The FCC this week released the details of its "White Spaces" decision, authorizing the use of both fixed and mobile unlicensed devices within the television spectrum. In theory, these devices are supposed to be able to sense the existence of television signals so that they can operate on other frequencies and avoid creating interference. However, as an extra safety measure, the FCC has also required that these devices connect at least once a day with a database of all other protected users of the television spectrum and, by used of geo-location technology, determine what other users are in the area where the "TVBD" (television band device) is being used and operate on frequencies which protect those other users. Our firm has prepared a memo outlining the full decision. The Davis Wright Tremaine memo can be found here. When one reviews the full text of the FCC decision, it becomes pretty clear that we should not look for such devices anytime soon.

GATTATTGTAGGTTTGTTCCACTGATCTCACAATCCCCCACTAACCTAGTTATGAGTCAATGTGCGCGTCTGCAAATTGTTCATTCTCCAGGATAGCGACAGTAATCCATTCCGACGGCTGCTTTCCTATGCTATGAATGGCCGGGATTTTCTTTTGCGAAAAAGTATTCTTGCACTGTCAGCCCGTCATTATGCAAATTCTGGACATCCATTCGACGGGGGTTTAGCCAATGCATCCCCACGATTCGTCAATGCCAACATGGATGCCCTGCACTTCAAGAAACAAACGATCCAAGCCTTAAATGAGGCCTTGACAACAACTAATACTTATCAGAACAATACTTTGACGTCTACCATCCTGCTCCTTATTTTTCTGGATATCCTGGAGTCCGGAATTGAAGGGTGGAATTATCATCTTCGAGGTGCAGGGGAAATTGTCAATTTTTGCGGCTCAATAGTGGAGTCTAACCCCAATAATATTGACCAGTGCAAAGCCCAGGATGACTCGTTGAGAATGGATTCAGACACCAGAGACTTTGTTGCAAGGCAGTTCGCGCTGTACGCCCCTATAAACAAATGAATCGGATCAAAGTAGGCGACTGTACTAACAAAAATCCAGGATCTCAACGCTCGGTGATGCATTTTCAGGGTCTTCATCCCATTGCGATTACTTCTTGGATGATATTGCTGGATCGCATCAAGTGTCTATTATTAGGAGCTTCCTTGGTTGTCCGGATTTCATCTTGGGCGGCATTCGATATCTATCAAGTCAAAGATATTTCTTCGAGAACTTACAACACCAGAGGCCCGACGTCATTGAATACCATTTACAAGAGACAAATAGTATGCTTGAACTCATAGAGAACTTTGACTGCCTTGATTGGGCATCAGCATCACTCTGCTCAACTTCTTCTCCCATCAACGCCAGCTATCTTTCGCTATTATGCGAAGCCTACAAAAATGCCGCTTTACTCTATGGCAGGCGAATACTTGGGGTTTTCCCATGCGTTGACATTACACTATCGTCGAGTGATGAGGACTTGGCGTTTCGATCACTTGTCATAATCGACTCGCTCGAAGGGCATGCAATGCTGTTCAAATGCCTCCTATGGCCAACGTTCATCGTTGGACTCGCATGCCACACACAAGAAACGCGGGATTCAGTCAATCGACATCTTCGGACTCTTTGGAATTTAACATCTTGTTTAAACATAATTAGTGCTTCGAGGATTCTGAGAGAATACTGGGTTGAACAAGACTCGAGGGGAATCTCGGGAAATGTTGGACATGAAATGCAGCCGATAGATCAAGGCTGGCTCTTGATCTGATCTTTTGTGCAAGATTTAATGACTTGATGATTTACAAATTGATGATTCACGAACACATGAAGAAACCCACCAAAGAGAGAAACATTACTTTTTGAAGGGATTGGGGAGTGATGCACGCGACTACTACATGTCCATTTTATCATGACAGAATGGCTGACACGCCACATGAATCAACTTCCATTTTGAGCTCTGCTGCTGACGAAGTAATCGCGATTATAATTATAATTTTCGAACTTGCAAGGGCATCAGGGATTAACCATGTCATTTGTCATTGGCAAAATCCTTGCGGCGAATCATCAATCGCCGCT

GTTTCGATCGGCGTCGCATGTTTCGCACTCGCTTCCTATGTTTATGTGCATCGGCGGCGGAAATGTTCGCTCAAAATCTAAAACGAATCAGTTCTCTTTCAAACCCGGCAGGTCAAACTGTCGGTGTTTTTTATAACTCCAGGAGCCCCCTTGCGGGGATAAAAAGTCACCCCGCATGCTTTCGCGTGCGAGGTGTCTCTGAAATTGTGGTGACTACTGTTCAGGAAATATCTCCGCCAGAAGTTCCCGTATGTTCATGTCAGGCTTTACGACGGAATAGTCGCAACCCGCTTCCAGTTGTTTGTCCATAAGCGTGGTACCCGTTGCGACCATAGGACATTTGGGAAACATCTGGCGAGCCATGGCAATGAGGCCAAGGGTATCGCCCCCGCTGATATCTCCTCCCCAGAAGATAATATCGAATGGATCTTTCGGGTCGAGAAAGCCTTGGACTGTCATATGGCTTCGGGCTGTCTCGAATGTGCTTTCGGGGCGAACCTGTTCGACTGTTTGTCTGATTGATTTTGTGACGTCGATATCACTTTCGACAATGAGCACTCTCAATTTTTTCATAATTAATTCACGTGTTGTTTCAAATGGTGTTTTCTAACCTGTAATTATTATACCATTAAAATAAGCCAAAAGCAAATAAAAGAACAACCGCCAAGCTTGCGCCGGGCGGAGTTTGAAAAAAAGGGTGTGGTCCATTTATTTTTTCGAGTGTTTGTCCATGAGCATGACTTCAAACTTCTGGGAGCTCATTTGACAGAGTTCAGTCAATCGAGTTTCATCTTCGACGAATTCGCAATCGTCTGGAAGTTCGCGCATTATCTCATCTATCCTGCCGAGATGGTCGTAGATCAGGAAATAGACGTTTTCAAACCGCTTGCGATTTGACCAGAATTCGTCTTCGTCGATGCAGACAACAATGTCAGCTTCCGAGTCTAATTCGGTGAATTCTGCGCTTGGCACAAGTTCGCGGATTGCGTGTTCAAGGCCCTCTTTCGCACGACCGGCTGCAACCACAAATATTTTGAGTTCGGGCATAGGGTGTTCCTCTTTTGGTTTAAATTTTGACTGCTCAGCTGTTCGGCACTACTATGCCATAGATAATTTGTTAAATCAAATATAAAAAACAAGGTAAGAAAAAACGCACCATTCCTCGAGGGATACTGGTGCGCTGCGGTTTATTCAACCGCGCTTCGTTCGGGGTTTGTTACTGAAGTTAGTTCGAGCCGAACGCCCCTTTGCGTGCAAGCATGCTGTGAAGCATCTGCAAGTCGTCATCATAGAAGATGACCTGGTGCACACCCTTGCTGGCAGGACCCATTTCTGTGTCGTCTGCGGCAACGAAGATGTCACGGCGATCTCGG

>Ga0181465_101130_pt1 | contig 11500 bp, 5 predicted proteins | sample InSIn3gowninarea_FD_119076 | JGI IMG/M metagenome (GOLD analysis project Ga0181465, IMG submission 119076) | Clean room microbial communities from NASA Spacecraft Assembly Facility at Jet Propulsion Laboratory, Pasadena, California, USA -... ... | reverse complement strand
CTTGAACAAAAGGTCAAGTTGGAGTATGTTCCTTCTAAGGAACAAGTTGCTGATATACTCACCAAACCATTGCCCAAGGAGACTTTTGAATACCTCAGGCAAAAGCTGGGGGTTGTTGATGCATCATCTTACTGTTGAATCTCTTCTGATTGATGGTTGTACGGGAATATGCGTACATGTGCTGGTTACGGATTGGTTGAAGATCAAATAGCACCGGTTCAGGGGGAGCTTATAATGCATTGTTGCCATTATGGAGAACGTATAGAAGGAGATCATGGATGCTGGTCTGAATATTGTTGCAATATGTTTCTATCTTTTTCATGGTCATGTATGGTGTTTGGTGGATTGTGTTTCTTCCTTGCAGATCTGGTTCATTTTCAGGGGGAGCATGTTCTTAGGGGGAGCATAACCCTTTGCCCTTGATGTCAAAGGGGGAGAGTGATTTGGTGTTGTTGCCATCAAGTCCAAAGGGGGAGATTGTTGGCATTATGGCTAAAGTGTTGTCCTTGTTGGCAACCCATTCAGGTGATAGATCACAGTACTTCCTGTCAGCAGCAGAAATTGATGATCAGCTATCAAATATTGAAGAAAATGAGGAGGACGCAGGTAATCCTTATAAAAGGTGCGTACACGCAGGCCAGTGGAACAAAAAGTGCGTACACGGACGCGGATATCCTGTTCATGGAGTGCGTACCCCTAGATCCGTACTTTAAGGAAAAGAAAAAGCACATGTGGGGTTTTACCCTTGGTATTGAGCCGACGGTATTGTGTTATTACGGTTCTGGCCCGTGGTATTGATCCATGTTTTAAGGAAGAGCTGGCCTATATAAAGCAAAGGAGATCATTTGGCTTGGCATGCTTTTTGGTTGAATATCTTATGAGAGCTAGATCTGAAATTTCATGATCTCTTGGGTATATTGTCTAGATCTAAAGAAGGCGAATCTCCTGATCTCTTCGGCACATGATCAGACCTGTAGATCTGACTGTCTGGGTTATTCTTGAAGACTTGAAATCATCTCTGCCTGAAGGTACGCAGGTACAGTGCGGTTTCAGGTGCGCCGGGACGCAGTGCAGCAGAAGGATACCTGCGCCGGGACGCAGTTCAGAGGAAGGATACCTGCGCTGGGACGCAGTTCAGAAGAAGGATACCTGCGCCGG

While the Commission’s order actually discussed in some detail the question of whether these devices should be permitted to operate before the end of the digital television conversion in February 2009, given the issues that still need to be resolved, this discussion really appears to be an academic one. First, devices that meet all of the FCC requirements have to be designed and built, and type-accepted by the FCC labs. In a recent article by Shelly Palmer in his well regarded blog on television issues, he suggests that many engineers are convinced that these devices simply will not work. When one reviews the FCC requirements, one can see why that might be the case.